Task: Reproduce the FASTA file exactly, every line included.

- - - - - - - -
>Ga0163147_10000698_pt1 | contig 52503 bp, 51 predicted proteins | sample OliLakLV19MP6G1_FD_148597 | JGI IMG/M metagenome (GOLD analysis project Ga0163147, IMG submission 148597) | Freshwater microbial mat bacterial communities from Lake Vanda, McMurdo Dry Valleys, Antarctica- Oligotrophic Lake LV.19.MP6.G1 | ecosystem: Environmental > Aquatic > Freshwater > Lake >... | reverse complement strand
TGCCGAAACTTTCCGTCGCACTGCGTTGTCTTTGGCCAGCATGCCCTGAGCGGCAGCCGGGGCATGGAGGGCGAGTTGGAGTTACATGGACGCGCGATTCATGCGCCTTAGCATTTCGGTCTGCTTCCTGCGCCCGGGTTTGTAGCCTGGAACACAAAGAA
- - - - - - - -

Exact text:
>Ga0163147_10000698_pt1 | contig 52503 bp, 51 predicted proteins | sample OliLakLV19MP6G1_FD_148597 | JGI IMG/M metagenome (GOLD analysis project Ga0163147, IMG submission 148597) | Freshwater microbial mat bacterial communities from Lake Vanda, McMurdo Dry Valleys, Antarctica- Oligotrophic Lake LV.19.MP6.G1 | ecosystem: Environmental > Aquatic > Freshwater > Lake >... | reverse complement strand
TGCCGAAACTTTCCGTCGCACTGCGTTGTCTTTGGCCAGCATGCCCTGAGCGGCAGCCGGGGCATGGAGGGCGAGTTGGAGTTACATGGACGCGCGATTCATGCGCCTTAGCATTTCGGTCTGCTTCCTGCGCCCGGGTTTGTAGCCTGGAACACAAAGAA